NGOMA: THE SOUL OF CONGO
(3 CD or 3 LP set from Planet Ilunga PI 10)
(Compiled by yours truly)
In 1983 I went to Africa. I safaried through Kenya with my brother and sister-in-law to Tsavo game park, then to Mombasa and Malindi, and on to the magical island of Lamu. The Swahili word for white man is "Mzungu" which literally means "a purposeless wanderer." I was up for more adventure and hooked up with an ex-RAF plane mechanic who was driving an old army truck from Nairobi through Uganda to the Ruwenzori mountains and the Ituri rain forest, planning to look for gorillas and pygmies. We did not find any gorillas but the pygmies found us and we spent a week with the ba-Mbuti at their forest camp.
After that I took another loco wazungu overland trip for four months up the length of the White Nile from Juba, Sudan to Alexandria, Egypt (with a detour to the Red Sea which is how we got lost in the Nubian desert and, fortunately, arrested at gunpoint by the Egyptian Army near Aswan as suspected smugglers). I came back with two things in my blood: malaria and Zairois music. Over the next 40 years I nurtured a passion for African music. I met Fred Hill who had a radio show on local college station KUSF and he introduced me to a lot of great music; eventually I took over his show, broadcasting 2 hours a week from 1990-99. He also started Round World Music with Robert Leaver, which was originally going to be a branch of Stern's, the London record shop. I went to work there part-time to feed my habit and also learned about the music of the rest of the world from the other employees, who were also compulsive obsessives in their own fields. When the radio show ended I was already writing for magazines such as WIRED and Whole Earth Review as well as some websites which were springing up, and so, to keep abreast of the music and retain my copyrights, I started this website.
Knowing how transient the internet can be, I proposed to the owners of half a dozen other similarly informative sites that we pool our resources in one spot, so they would not get lost. I know Brewster Kahle who founded the Internet Archive, and he offered to be our host. But African music website owners are like cats and will not be herded. Doug Paterson died, so his site may disappear, KenTanza Vinyl is now offline, but a massive loss was the sudden death of Flemming Harrev of afrodisc.com in 2020. Three years ago Flemming sent me zips of precious 78s from Ngoma, saying cryptically he did not have time to listen to them. When it dawned on me what he meant, I reached out to a group of friends and others with an interest in the music, including Dr Wolfgang Bender (who had issued two CDs with the popular african music label of Günter Gretz of Ngoma), Stefan Werdekker (who has posted many great Congolese discs on his worldservice blog), Bart Cattaert of Planet Ilunga, Yoshiki Fukasawa (compiler of Early Congo Music 1946-62: First Rumba to Real Rumba), Jonathan Ward (compiler of Opika Pende: Africa at 78rpm), Mike Kieffer (sound engineer who has worked with Mississippi Records, most recently on John Ondolo, Kiko Kids and Bulawayo Blue Yodel releases, and restored Bix Biderbecke) and Alan Brain, Peruvian director of the definitive film about modern Congolese music: The Rumba Kings. I suggested we do something to commemorate Flemming's achievement.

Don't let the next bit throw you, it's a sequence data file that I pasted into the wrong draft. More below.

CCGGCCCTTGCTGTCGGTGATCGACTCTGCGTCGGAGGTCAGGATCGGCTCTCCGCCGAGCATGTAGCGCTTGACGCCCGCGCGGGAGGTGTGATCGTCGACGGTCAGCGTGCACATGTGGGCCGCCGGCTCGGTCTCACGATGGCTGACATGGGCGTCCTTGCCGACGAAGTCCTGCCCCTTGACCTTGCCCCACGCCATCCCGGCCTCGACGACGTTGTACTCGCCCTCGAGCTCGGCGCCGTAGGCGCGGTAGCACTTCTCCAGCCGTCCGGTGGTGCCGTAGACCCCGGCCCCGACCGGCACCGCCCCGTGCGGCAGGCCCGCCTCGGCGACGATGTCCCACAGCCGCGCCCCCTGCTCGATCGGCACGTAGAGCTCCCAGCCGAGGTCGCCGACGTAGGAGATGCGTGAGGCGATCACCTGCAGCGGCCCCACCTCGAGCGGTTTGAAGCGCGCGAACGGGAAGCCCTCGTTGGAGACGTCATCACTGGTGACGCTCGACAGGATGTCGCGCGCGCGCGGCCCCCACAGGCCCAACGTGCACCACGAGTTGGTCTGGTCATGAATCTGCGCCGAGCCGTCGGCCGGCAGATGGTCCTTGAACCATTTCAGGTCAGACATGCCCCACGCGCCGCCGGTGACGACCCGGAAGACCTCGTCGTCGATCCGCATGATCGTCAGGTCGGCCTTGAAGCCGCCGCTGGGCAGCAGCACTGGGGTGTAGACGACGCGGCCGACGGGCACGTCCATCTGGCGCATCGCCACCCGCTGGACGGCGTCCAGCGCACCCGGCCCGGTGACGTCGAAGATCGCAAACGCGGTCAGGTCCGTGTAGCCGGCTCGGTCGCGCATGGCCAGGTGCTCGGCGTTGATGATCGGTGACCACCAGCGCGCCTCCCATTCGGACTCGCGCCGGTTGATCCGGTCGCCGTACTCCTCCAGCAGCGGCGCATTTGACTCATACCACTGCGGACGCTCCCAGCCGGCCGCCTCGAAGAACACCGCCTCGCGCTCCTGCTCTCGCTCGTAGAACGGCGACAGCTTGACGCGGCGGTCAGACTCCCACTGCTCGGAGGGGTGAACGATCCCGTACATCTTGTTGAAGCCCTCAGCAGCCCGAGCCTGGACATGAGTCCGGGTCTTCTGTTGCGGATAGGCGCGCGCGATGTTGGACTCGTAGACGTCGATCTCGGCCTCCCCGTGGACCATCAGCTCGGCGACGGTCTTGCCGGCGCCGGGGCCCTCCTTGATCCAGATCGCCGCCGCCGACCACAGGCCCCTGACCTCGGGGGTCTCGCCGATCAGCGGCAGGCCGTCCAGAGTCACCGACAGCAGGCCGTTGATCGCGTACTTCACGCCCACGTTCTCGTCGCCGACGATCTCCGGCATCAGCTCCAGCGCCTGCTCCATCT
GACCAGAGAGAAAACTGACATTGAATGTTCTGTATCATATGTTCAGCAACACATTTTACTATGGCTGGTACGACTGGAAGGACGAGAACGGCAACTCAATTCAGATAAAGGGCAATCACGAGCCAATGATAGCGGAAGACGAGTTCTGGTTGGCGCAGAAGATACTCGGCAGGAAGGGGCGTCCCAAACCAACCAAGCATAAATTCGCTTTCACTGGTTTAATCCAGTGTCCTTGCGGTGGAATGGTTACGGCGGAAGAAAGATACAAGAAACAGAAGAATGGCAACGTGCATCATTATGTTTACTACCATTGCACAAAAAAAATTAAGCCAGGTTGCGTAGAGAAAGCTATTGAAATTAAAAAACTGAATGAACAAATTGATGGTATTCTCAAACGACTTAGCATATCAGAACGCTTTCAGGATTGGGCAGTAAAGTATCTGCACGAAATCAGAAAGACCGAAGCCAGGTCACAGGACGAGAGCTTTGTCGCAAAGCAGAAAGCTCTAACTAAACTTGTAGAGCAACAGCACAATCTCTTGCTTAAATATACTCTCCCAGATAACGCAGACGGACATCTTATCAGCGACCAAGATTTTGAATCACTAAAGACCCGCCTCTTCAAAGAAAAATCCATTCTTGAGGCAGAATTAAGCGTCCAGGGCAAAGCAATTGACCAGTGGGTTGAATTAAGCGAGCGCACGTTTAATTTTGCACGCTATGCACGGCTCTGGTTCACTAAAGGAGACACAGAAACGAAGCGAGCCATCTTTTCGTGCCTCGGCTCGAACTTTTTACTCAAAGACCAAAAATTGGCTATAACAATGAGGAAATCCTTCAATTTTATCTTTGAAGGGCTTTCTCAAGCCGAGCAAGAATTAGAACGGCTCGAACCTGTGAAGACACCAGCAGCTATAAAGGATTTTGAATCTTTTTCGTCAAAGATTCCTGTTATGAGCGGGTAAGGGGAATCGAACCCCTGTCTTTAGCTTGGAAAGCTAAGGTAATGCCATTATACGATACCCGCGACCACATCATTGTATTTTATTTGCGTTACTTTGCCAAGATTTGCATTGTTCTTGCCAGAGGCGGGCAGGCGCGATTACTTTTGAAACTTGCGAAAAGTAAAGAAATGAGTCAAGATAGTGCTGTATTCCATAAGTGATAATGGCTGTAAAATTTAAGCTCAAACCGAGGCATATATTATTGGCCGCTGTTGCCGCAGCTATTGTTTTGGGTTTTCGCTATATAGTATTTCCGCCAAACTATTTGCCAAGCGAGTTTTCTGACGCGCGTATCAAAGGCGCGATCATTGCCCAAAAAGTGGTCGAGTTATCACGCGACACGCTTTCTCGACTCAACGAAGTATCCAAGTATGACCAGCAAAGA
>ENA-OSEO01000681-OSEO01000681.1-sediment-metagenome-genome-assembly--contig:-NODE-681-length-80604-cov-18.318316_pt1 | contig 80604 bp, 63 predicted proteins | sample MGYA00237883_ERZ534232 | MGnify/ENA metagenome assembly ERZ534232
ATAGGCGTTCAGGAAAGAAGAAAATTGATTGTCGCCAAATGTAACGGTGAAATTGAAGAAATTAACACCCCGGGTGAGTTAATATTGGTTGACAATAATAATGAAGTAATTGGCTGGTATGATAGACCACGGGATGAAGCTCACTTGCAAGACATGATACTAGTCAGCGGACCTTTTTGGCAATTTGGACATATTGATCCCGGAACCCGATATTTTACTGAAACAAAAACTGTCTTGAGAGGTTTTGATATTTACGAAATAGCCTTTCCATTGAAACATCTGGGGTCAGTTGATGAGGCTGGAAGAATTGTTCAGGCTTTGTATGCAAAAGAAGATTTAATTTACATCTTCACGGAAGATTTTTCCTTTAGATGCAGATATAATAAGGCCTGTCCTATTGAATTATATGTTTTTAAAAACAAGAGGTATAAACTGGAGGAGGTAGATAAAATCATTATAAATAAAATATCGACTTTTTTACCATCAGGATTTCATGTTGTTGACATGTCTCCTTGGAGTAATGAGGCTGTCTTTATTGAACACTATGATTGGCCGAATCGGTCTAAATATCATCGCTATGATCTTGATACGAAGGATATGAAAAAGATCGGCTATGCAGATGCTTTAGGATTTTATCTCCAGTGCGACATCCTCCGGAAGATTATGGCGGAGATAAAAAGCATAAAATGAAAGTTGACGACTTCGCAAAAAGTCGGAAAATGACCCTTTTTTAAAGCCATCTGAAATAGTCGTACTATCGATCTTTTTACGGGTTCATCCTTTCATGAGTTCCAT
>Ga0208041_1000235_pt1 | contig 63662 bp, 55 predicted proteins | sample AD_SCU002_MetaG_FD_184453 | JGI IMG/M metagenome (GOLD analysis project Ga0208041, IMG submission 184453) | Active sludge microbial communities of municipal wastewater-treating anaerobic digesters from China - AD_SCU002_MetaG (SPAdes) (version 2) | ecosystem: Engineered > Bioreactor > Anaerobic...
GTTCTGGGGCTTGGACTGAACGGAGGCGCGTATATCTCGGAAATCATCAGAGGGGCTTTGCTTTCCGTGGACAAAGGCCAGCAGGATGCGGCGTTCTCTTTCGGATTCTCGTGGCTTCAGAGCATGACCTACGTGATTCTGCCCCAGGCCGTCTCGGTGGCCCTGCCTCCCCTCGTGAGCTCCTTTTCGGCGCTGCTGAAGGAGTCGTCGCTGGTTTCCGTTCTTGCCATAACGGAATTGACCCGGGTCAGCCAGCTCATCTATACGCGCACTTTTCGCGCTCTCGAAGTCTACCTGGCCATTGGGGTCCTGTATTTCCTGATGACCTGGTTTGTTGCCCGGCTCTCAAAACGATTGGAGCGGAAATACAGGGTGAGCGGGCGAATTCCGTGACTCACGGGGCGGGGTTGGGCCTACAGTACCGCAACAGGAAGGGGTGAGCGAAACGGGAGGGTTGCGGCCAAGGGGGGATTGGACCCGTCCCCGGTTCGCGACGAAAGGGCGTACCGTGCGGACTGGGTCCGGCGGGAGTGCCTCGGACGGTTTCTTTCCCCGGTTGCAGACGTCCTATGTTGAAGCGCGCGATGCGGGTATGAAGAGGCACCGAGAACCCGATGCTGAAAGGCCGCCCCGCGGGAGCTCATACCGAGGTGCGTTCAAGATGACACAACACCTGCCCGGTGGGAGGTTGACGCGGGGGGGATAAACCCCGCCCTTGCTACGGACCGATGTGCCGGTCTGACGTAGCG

All of these people and their circle of friends jumped in to offer any assistance I might need, and began sending me rips of their priceless Ngoma 78s. I have one album of 78s (ritual music from Haiti) but never got into the shellac habit due to, shall we say, financial constraints. I started listening to the wealth of music, amazed at how breathtaking it was. Not only was Ngoma a ground-breaking label in terms of scope, early in the field, featuring diverse styles as well as folk music from a wide area, they were also really prolific. But due to the trashing of their store during the Mobutu years there was no longer an archive, so what remained was scattered and more likely to be preserved in Western collections. Two things were conspicuously missing: the original version of "Maria Tebbo," and "Ata Ndele," which I will return to. I listened to all of this music that was unfamiliar to my ears. Furthermore, while I could quote you pedigrees of the Franco, Verckys and Nico generation of bands, I knew little about their predecessors, like Trio BOW, comprised of Manuel d'Oliveira, Wendo Kolosoyi and Léon Bukasa [below L to R].
For two years I immersed myself in books (some rare ones founds in the UC Berkeley music library), dissertations and documents: Alan Brain was moving to Morocco so sent me a shelf of reference works which I devoured, including Nimy's priceless Dictionnaire des Immortels de la Musique Congolaise Moderne. I stumbled on citations and scans online including rare newspaper articles as well as "facts" on blogs like mbokamosika which I could not verify independently. But scholarly research is my passion so I persevered, and all the time I was listening to the music, refining my selection, whittling down the final "must-have" 4 hours to 3 CDs of 70 minutes each. And because of my passion for Cuban music, I was able to add dimension to the Kongo-Cuba connection which has intrigued so many researchers. I am not saying my argument is definitive, but it does take into account all the latest theories. I also wanted more context for the songs, so reached out to African fans of the music to transcribe and translate the songs, starting with my dear friend Jerome Ogola in Kenya who is a polymath, linguist, and also a fount of information on Congolese music. When I wanted to pay two collaborators from Congo, I got emails from Western Union asking if I knew them personally, if these were religious donations, if i had been coerced into sending them money, etc, etc!